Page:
Separation is a difficult situation on its own, let alone the added stress of dealing with consent orders on family law matters.
Following a separation, if both parties reach agreement on parenting, financial or property arrangements, they can formalise those arrangements and make them legally binding by applying for consent orders from the Family Court of Australia. Consent orders may also be used to either discharge or vary other existing family law orders.
The court must be satisfied that the agreement in place is just and equitable, and also in the best interests of any child/ren, before it may be formalised as a consent order.
It should be noted that consent orders are different from financial agreements. Some primary differences include:
- Consent orders can only be used after the end of a relationship, whereas financial agreements may be entered into at any time.
- Consent orders may deal with parenting orders, whereas financial agreements may not.
- Unlike financial agreements, which are private contracts between parties, consent orders require the Family Court Registrar’s approval.
Financial agreements may also be overturned or disputed in certain circumstances. Following the filing of consent orders in relation to the care of children, the proposed terms are assessed to ensure that the best interests of the child are prioritised prior to the order being formalised.
Obtaining consent orders
The assistance of a legal professional is advised when commencing the preparation of the documentation, even though it is also possible to directly apply to the Family Court. An experienced family lawyer has the relevant knowledge of the process but also the ability to impartially assess individual situations, which can be a difficult thing to do when emotions are involved. Without the direction of a legal professional, you run the risk of the court rejecting the application for consent orders, as well as potentially missing important aspects of the proposed parenting/property arrangements.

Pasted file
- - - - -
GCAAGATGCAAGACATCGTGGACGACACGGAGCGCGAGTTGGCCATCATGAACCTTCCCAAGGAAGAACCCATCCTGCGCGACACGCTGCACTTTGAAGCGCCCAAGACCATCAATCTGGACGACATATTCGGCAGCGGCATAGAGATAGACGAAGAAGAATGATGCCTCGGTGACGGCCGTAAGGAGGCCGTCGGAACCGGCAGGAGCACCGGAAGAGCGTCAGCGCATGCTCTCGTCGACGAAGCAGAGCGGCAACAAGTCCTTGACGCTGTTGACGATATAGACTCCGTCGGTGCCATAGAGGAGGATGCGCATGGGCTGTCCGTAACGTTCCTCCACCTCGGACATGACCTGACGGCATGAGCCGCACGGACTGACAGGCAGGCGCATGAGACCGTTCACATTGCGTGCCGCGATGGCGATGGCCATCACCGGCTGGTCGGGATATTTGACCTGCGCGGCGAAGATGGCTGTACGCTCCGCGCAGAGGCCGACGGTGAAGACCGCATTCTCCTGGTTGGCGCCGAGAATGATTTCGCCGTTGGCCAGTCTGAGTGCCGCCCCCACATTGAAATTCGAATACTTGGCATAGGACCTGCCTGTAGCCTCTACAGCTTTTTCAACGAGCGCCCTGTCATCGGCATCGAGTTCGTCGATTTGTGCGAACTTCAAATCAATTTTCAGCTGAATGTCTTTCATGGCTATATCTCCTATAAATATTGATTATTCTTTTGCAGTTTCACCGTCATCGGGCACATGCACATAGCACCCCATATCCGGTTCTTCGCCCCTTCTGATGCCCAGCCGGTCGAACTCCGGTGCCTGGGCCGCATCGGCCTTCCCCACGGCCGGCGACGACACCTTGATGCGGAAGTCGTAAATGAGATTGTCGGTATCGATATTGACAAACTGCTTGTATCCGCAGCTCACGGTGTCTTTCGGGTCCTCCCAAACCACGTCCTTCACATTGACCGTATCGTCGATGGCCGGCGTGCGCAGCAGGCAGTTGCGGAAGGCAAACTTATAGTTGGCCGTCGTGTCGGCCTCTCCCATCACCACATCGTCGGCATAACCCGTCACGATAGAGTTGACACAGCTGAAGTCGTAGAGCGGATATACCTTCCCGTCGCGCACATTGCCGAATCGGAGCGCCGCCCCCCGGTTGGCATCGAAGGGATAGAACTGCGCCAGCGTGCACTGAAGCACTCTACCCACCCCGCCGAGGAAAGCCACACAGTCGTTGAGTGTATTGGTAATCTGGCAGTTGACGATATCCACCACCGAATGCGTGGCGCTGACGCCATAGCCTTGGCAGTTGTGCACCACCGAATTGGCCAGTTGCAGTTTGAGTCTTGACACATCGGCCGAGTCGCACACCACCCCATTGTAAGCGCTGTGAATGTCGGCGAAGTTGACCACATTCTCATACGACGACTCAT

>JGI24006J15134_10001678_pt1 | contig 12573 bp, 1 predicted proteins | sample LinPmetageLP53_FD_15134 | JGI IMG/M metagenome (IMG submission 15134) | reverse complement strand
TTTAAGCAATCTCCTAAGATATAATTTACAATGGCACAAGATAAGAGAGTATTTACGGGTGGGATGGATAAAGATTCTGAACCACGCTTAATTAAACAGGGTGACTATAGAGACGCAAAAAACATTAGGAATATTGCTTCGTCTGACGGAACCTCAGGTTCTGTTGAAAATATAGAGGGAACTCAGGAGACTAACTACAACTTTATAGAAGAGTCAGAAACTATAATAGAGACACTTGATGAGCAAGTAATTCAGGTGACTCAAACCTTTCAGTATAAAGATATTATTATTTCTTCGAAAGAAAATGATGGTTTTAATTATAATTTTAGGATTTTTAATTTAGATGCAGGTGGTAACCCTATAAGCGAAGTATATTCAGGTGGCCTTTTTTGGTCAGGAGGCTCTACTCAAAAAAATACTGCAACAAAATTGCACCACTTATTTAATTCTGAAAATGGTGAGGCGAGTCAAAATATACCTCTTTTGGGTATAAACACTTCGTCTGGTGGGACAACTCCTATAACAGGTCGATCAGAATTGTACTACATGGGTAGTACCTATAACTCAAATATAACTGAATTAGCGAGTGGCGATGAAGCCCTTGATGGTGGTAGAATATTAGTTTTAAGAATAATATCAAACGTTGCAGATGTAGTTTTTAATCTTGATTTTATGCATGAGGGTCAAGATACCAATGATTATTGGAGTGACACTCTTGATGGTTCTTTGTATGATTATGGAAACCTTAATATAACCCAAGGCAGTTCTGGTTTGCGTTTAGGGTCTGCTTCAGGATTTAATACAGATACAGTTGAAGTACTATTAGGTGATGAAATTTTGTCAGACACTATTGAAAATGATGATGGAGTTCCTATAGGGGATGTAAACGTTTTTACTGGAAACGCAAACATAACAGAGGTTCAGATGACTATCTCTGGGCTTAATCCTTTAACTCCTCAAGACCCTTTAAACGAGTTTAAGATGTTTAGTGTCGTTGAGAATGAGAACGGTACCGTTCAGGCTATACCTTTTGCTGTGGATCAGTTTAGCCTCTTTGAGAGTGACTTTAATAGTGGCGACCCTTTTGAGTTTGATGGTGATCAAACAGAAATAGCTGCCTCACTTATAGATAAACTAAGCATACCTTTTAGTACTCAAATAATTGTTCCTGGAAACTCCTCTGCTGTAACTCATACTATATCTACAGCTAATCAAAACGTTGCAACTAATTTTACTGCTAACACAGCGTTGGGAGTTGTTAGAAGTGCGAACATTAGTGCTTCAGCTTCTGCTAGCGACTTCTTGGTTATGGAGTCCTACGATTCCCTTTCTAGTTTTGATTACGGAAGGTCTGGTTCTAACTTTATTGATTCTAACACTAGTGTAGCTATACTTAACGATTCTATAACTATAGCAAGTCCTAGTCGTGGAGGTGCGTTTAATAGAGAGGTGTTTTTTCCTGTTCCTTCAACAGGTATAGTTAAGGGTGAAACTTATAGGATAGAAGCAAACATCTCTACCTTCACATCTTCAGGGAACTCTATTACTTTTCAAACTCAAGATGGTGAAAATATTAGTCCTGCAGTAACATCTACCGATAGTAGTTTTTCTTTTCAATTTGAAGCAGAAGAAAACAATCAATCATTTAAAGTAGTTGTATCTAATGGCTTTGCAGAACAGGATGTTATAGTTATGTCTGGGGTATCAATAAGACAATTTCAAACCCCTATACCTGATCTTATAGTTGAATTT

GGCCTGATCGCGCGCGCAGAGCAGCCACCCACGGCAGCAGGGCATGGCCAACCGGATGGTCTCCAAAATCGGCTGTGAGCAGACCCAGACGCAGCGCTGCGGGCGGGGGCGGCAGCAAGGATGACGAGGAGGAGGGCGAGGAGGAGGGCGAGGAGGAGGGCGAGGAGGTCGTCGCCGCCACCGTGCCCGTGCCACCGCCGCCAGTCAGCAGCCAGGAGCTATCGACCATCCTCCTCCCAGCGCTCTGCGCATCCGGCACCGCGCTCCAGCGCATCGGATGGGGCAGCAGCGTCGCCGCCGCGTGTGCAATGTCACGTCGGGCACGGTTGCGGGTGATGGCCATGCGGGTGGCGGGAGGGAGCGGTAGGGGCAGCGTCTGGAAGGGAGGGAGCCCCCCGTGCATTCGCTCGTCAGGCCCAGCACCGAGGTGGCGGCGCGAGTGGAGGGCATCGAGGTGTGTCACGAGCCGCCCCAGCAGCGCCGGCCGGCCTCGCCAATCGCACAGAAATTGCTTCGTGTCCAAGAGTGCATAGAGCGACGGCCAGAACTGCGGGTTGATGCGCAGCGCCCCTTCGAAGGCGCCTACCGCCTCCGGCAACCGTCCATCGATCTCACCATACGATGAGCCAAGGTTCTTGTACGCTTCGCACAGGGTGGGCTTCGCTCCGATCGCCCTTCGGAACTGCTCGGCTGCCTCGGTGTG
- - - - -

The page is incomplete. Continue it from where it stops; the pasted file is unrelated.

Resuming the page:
If parties want to seek orders from the court, there are a few rules in place. An application must be filed any time within 12 months of a divorce, or two years if the relationship was de facto. In the instance that an application is being filed beyond this time frame, the court’s consent must be provided and leave of the court sought in order to file the application.
In regard to the division of property, a legal expert will ask the parties about the initial contributions made throughout the relationship, a list of the assets, liabilities and any other factors that may be relevant. By providing this information, a legal expert can provide advice regarding what you may receive during a settlement, as well as clarify your overall financial position.
A decision on the division of property will be influenced by factors such as the financial (and non-financial) contributions made throughout the relationship, whether there are any children in the relationship, income disparity between the parties as well as other facts found in the Family Law Act 1975 (Cth).
It is therefore advised to seek legal assistance once an agreement has been reached, to assist with the formalisation process of the agreement. A legal expert can help you to prepare and file the documents in court, which then become the orders with which both parties must comply regarding both children and property.